Witte began to study the service, passing it gradually, studying all positions related to the service of exploitation. So Sergei worked in station, freight and ticket offices, then studied the service of the assistant to the station chief and the station chief, then the controller and traffic inspector; then he held positions in various stations where freight or passenger traffic predominated. After going through all these stages, Witte became the head of the office.
At the beginning of the reign of Emperor Alexander II, the principle of state-owned operation of railways began to be viewed negatively. Kazennaya Nikolaevskaya and the operation of the Warsaw railways were transferred to the Main Union of Russian Railways. Therefore, the government sought to transfer the Odessa railway to a private society.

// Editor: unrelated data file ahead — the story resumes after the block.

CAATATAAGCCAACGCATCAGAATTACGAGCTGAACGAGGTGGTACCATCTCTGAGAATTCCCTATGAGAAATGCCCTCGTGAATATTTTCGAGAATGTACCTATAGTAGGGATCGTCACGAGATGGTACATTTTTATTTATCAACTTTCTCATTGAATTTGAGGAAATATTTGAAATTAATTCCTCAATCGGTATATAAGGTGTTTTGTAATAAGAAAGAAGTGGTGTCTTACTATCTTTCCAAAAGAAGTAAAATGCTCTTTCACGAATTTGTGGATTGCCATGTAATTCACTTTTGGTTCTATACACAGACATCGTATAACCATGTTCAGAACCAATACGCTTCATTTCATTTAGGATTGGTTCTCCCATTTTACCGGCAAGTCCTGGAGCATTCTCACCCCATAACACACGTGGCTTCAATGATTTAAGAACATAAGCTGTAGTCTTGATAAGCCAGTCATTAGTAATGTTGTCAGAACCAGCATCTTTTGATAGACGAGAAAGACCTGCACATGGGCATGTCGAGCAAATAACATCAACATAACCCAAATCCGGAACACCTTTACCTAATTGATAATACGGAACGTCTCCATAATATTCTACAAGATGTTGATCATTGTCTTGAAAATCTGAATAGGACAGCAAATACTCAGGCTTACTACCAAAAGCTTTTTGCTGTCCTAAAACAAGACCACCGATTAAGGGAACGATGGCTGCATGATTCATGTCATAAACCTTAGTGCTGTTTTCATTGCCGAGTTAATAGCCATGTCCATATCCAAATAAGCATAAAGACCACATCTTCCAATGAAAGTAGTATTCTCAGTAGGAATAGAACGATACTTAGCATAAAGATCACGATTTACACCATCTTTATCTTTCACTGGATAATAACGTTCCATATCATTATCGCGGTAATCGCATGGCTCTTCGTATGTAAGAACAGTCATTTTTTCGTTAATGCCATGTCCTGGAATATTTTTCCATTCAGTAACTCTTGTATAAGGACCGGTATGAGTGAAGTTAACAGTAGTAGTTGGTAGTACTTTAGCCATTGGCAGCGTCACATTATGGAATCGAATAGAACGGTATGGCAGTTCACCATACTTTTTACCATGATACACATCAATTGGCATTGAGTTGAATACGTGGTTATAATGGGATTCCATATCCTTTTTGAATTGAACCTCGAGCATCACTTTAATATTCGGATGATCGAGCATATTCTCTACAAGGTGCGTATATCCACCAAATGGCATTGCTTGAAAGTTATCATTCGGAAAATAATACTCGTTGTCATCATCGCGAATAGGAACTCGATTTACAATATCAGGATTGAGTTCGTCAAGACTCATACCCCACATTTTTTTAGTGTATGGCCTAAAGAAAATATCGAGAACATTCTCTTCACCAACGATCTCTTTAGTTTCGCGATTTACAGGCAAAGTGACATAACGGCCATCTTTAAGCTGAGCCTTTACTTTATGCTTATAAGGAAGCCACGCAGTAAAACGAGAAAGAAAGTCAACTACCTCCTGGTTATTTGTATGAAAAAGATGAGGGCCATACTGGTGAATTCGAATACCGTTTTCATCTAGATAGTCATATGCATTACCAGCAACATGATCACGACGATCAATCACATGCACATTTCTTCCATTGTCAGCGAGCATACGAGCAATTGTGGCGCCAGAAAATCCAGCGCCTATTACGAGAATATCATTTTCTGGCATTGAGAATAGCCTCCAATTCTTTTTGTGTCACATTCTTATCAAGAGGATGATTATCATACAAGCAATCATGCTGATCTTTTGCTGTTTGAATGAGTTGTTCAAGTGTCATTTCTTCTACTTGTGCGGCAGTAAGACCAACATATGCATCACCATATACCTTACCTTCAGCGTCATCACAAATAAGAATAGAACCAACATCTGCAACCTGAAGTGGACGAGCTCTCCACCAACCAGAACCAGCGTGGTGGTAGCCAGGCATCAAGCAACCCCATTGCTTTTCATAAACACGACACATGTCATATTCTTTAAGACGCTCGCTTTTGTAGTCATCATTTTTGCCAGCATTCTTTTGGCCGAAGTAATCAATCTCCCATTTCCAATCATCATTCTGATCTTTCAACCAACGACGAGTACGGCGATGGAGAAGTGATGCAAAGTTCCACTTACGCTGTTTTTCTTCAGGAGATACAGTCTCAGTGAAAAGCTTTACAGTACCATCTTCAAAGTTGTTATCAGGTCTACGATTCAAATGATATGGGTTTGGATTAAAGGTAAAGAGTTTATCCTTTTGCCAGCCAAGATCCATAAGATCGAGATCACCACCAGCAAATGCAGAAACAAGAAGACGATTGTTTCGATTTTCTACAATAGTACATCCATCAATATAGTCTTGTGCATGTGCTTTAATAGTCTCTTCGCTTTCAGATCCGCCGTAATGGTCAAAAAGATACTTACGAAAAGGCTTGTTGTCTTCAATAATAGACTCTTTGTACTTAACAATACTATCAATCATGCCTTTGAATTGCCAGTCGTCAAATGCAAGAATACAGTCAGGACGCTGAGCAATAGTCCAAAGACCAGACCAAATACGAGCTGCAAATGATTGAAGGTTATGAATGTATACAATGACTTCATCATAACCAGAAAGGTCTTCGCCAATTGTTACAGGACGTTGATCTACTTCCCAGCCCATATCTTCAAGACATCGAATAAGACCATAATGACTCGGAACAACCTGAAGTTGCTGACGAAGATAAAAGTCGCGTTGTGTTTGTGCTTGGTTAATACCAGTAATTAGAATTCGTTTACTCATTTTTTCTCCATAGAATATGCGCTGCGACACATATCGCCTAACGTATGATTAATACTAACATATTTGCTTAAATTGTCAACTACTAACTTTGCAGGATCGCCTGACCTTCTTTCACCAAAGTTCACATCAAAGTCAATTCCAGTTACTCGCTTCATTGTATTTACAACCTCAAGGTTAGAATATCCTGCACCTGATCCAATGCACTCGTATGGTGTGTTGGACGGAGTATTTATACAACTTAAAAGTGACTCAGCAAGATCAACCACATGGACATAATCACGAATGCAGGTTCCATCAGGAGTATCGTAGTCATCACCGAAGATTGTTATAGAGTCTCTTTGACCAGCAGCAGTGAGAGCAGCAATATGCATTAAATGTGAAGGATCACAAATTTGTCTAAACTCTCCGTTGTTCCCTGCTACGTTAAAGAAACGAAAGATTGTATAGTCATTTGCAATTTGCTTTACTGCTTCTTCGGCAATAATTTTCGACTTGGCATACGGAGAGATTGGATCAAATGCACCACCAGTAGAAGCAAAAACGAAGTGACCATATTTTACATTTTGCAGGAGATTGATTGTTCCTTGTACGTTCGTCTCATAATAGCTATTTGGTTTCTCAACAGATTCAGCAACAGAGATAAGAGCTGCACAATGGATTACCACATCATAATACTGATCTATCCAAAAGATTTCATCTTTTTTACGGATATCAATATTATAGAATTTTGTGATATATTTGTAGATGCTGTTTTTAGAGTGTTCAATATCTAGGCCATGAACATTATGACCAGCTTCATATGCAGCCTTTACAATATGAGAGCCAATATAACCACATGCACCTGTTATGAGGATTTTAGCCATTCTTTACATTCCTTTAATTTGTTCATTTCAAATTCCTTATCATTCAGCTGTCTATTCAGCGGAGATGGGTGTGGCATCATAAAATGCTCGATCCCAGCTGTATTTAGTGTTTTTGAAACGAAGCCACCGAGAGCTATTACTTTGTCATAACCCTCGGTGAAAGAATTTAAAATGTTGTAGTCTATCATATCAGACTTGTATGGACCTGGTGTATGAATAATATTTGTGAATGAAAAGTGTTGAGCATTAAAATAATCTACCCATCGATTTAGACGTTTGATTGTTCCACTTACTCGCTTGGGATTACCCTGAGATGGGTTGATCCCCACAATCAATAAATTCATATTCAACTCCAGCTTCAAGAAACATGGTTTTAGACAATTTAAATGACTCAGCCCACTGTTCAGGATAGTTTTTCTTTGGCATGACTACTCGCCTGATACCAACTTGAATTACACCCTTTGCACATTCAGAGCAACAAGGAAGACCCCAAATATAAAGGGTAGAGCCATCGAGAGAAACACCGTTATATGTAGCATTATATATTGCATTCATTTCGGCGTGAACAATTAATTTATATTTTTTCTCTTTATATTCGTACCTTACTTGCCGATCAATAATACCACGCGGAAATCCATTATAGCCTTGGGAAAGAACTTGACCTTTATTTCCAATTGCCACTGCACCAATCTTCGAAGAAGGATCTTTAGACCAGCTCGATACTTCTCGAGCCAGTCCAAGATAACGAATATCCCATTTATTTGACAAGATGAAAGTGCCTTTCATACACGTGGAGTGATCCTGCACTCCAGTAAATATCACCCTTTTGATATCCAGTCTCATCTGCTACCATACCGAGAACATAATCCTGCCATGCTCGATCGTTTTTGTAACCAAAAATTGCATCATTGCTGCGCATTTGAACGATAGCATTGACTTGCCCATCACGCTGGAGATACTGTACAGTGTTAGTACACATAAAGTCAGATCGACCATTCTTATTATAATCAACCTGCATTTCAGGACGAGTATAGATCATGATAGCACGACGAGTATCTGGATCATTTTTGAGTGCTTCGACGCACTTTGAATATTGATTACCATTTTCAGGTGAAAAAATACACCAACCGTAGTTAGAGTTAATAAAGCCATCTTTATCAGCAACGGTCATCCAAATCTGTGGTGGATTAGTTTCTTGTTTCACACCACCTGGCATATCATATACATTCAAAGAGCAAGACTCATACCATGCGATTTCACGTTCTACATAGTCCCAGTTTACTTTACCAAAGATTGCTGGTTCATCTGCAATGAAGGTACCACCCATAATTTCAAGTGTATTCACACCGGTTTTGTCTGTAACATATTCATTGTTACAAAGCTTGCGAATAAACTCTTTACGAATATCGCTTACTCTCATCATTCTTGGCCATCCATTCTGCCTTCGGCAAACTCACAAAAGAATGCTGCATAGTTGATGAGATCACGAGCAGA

At that time in the south, the largest Society was the “Russian Society of Shipping and Trade”, the director of which was the captain of the 1st rank, the aide-de-camp of His Majesty Nikolai Chikhachev, a member of the State Council and future naval minister. Negotiations began on the transfer of the railway into the hands of the “Russian Society of Shipping and Trade” and, finally, the transfer was carried out.
Chikhachev immediately offers Witte to head the Odessa railway, but Sergey was not a communications engineer, so the ministry could not approve him for this position.